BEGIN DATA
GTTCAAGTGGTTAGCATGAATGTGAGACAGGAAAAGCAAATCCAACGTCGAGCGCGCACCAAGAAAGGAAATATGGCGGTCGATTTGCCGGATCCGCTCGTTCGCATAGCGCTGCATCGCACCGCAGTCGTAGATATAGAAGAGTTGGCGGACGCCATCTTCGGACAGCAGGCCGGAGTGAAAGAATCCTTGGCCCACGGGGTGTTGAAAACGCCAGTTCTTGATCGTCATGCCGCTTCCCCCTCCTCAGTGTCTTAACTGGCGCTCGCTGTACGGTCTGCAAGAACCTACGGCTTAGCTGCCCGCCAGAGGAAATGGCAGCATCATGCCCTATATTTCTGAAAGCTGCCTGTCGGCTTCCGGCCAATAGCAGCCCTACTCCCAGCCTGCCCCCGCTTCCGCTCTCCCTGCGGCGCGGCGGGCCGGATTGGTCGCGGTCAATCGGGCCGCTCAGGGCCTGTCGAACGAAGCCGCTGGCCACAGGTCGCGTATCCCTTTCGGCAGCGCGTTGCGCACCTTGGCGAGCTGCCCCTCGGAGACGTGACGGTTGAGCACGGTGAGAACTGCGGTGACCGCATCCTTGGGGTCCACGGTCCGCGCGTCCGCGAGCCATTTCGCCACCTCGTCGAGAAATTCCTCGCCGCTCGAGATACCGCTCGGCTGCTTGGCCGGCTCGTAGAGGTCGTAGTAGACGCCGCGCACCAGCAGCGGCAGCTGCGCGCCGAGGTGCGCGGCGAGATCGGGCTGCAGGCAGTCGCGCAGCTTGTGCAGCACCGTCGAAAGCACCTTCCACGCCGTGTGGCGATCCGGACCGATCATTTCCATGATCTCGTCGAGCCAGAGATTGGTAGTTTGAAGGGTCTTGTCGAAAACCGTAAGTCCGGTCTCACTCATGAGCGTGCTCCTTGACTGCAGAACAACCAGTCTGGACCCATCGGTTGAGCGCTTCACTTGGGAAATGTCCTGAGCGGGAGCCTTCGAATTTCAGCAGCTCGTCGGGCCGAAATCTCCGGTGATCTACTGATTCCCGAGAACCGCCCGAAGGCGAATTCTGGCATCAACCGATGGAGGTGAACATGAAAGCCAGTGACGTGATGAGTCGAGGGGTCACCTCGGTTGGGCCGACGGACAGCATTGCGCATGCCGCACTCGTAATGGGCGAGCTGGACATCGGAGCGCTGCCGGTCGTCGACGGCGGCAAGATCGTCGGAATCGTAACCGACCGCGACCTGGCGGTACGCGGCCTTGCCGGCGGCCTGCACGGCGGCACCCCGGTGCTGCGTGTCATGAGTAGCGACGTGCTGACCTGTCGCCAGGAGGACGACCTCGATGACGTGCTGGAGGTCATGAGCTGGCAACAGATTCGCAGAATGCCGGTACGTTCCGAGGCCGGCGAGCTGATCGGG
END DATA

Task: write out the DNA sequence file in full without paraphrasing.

GTTCAAGTGGTTAGCATGAATGTGAGACAGGAAAAGCAAATCCAACGTCGAGCGCGCACCAAGAAAGGAAATATGGCGGTCGATTTGCCGGATCCGCTCGTTCGCATAGCGCTGCATCGCACCGCAGTCGTAGATATAGAAGAGTTGGCGGACGCCATCTTCGGACAGCAGGCCGGAGTGAAAGAATCCTTGGCCCACGGGGTGTTGAAAACGCCAGTTCTTGATCGTCATGCCGCTTCCCCCTCCTCAGTGTCTTAACTGGCGCTCGCTGTACGGTCTGCAAGAACCTACGGCTTAGCTGCCCGCCAGAGGAAATGGCAGCATCATGCCCTATATTTCTGAAAGCTGCCTGTCGGCTTCCGGCCAATAGCAGCCCTACTCCCAGCCTGCCCCCGCTTCCGCTCTCCCTGCGGCGCGGCGGGCCGGATTGGTCGCGGTCAATCGGGCCGCTCAGGGCCTGTCGAACGAAGCCGCTGGCCACAGGTCGCGTATCCCTTTCGGCAGCGCGTTGCGCACCTTGGCGAGCTGCCCCTCGGAGACGTGACGGTTGAGCACGGTGAGAACTGCGGTGACCGCATCCTTGGGGTCCACGGTCCGCGCGTCCGCGAGCCATTTCGCCACCTCGTCGAGAAATTCCTCGCCGCTCGAGATACCGCTCGGCTGCTTGGCCGGCTCGTAGAGGTCGTAGTAGACGCCGCGCACCAGCAGCGGCAGCTGCGCGCCGAGGTGCGCGGCGAGATCGGGCTGCAGGCAGTCGCGCAGCTTGTGCAGCACCGTCGAAAGCACCTTCCACGCCGTGTGGCGATCCGGACCGATCATTTCCATGATCTCGTCGAGCCAGAGATTGGTAGTTTGAAGGGTCTTGTCGAAAACCGTAAGTCCGGTCTCACTCATGAGCGTGCTCCTTGACTGCAGAACAACCAGTCTGGACCCATCGGTTGAGCGCTTCACTTGGGAAATGTCCTGAGCGGGAGCCTTCGAATTTCAGCAGCTCGTCGGGCCGAAATCTCCGGTGATCTACTGATTCCCGAGAACCGCCCGAAGGCGAATTCTGGCATCAACCGATGGAGGTGAACATGAAAGCCAGTGACGTGATGAGTCGAGGGGTCACCTCGGTTGGGCCGACGGACAGCATTGCGCATGCCGCACTCGTAATGGGCGAGCTGGACATCGGAGCGCTGCCGGTCGTCGACGGCGGCAAGATCGTCGGAATCGTAACCGACCGCGACCTGGCGGTACGCGGCCTTGCCGGCGGCCTGCACGGCGGCACCCCGGTGCTGCGTGTCATGAGTAGCGACGTGCTGACCTGTCGCCAGGAGGACGACCTCGATGACGTGCTGGAGGTCATGAGCTGGCAACAGATTCGCAGAATGCCGGTACGTTCCGAGGCCGGCGAGCTGATCGGG